Genotypic variation in photosynthetic and leaf traits in cocoa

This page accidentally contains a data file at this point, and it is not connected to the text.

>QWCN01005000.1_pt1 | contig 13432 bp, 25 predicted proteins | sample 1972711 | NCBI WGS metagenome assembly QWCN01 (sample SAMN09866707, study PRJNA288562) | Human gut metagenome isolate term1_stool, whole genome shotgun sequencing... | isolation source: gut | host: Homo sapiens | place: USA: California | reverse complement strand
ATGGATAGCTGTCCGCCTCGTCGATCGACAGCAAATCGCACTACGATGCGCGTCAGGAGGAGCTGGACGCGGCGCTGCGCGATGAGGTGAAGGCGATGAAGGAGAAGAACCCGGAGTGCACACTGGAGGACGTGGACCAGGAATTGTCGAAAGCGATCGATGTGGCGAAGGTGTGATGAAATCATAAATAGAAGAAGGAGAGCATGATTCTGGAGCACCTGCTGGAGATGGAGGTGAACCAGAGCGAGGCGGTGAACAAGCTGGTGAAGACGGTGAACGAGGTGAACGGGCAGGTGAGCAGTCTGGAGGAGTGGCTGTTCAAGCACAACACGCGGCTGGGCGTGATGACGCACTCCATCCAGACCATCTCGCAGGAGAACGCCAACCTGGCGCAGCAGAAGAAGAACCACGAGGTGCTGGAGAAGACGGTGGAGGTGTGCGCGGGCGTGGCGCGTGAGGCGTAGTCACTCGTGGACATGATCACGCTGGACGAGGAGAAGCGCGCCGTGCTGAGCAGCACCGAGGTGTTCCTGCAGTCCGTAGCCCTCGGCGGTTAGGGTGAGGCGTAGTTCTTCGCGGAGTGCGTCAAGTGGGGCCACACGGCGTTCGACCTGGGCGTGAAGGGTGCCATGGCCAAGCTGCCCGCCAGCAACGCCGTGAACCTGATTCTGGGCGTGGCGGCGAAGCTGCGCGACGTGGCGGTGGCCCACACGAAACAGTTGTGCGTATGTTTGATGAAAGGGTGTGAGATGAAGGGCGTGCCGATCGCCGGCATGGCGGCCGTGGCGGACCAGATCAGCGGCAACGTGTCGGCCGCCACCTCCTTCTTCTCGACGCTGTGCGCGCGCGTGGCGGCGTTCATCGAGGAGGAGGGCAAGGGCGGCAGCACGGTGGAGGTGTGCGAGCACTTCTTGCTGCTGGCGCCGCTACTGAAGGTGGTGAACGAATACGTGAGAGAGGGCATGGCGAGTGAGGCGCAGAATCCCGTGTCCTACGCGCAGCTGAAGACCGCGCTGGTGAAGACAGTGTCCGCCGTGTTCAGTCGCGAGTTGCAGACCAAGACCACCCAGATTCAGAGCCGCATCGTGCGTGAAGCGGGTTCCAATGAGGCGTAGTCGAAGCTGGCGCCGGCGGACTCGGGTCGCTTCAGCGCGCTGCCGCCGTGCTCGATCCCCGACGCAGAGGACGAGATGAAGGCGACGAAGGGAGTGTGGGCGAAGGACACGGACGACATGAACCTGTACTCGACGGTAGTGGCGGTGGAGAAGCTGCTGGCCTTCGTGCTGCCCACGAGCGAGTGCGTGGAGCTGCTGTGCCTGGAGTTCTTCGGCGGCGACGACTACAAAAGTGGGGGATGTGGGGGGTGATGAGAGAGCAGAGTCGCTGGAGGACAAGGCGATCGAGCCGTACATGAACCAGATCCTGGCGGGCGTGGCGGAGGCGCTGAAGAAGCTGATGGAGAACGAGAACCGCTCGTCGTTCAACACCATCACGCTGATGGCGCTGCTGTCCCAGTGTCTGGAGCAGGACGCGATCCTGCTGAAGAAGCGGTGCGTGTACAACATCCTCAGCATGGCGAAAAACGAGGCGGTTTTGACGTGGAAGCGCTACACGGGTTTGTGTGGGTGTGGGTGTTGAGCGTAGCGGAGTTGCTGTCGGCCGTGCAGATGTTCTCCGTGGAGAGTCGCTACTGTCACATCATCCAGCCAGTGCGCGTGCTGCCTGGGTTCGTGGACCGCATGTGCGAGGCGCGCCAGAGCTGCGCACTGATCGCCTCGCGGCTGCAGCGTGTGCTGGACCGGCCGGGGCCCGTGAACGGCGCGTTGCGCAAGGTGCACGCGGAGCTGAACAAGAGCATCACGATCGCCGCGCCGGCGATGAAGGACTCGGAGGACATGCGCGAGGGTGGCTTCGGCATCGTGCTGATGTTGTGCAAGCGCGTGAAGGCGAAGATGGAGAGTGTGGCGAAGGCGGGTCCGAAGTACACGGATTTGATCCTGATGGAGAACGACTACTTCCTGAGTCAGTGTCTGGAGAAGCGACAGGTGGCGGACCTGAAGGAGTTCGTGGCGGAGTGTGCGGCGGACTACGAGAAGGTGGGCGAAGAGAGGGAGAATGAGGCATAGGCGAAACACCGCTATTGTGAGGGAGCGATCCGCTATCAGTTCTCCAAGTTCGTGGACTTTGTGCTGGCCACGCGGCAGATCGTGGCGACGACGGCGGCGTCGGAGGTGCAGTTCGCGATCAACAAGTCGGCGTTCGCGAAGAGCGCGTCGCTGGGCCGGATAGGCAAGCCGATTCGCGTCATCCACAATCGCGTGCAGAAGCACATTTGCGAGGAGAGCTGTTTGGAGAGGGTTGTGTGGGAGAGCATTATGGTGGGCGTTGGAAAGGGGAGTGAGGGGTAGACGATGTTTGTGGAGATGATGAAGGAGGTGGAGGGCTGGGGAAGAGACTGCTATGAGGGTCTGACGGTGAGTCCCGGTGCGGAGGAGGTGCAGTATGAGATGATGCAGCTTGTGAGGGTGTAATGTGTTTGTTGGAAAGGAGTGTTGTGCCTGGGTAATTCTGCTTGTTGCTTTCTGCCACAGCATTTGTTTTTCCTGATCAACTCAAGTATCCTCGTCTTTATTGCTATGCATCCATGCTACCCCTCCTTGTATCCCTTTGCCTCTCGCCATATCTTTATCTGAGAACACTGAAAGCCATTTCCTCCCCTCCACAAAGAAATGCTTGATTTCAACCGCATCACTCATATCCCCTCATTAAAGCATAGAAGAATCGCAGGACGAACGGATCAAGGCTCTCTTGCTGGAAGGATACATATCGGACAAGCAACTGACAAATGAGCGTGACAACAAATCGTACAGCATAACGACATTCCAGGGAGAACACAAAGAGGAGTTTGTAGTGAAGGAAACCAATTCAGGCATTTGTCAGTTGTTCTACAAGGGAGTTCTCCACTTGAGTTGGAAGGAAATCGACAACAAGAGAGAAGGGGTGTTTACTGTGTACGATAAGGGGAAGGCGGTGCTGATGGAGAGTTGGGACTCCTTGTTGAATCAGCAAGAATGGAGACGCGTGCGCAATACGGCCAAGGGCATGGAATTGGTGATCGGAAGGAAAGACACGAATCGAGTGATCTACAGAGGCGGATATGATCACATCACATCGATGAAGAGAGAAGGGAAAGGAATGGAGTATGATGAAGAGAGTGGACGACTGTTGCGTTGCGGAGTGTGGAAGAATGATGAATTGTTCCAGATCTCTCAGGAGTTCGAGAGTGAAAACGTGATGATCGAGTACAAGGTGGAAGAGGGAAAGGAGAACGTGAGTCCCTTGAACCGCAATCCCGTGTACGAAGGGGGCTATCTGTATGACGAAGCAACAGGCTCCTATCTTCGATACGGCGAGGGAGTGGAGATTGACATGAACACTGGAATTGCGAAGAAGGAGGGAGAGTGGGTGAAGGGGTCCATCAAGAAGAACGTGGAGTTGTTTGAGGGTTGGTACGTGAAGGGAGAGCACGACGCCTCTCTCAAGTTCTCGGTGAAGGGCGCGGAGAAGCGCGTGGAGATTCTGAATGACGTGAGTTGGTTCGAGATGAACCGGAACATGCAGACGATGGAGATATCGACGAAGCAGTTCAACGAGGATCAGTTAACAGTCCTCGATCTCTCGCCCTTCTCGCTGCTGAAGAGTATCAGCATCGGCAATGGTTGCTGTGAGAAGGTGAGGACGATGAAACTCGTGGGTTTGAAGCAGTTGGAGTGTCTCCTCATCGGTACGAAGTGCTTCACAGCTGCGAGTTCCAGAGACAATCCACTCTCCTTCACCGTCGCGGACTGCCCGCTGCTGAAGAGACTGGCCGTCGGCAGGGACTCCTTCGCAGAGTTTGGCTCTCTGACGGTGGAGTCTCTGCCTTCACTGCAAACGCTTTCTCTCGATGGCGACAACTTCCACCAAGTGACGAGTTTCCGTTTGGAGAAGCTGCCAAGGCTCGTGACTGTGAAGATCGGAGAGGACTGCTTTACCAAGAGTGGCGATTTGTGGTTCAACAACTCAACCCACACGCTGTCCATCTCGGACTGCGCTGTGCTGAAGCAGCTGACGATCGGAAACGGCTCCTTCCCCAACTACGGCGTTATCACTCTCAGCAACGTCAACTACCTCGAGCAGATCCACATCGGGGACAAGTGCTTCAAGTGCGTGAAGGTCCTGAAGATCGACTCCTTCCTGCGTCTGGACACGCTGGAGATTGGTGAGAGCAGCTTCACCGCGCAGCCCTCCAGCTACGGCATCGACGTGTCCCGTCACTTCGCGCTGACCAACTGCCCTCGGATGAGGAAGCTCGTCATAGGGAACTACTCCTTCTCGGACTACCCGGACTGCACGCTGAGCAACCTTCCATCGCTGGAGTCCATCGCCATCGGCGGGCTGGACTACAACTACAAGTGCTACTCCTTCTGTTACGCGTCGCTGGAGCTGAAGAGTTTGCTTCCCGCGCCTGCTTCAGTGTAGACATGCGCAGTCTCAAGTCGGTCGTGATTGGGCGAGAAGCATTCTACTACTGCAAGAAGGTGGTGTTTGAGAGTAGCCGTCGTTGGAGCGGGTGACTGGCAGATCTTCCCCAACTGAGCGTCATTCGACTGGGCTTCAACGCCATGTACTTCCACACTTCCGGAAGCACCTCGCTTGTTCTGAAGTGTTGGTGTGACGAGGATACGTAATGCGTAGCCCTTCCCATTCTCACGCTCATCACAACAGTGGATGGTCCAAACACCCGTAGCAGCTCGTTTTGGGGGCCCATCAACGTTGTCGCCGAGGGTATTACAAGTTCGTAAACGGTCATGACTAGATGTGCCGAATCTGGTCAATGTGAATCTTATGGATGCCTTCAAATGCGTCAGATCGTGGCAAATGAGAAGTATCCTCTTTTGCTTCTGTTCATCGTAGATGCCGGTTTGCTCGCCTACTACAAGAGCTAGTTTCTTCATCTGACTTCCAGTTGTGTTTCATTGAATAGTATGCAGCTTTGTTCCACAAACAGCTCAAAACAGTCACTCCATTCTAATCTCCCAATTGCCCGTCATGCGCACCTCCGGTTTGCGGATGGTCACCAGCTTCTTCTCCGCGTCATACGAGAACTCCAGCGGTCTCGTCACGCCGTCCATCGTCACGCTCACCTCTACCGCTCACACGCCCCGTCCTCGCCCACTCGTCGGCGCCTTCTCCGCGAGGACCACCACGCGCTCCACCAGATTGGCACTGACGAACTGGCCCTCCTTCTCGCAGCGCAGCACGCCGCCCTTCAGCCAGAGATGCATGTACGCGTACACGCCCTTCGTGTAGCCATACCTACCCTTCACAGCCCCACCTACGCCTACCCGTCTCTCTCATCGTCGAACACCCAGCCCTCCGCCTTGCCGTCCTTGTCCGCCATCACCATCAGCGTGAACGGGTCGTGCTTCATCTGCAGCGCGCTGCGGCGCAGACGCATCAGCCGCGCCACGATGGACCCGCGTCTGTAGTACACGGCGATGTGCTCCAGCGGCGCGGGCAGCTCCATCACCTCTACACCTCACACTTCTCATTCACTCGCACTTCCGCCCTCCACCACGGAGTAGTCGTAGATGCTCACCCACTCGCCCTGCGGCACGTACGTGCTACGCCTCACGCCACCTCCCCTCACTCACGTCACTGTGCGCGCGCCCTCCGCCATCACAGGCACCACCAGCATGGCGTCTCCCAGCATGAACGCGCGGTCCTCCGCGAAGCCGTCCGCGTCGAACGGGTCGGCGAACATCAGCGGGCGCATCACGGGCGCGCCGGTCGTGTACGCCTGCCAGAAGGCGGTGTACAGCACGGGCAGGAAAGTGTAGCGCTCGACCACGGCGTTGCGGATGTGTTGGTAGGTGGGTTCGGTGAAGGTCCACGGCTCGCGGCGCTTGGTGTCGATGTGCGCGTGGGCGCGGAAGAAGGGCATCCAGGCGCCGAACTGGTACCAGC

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The photosynthetic characteristics of eight contrasting cocoa genotypes were studied with the aim of examining genotypic variation in maximum (light-saturated) photosynthetic rates, light-response curve parameters and water use efficiency. Photosynthetic traits were derived from single leaf gas exchange measurements using a portable infra-red gas analyser. All measurements were conducted in a common greenhouse environment. Significant variation was observed in light-saturated photosynthesis ranging from 3.4 to 5.7 µmol CO2 m-2 s-1 for the clones IMC 47 and SCA 6, respectively. Furthermore, analyses of photosynthetic light response curves indicated genotypic differences in light saturation point and quantum efficiency (i.e. the efficiency of light use). Stomatal conductance was a significant factor underlying genotypic differences in assimilation. Genotypic variation was also observed in a number of leaf traits, including specific leaf area (the ratio of leaf area to leaf weight), chlorophyll concentration and nitrogen content. There was a positive correlation between leaf nitrogen per unit area and light-saturated photosynthesis. Water use efficiency, defined as the ratio of photosynthetic rate to transpiration rate, also varied significantly between clones (ranging from 3.1 mmol mol-1 H2O for the clone IMC 47 to 4.2 mmol mol-1 H2O for the clone ICS 1). Water use efficiency was a negative function of specific leaf area, suggesting that low specific leaf area might be a useful criterion for selection for increased water use efficiency. It is concluded that both variation in water use efficiency and the photosynthetic response to light have the potential to be exploited in breeding programmes.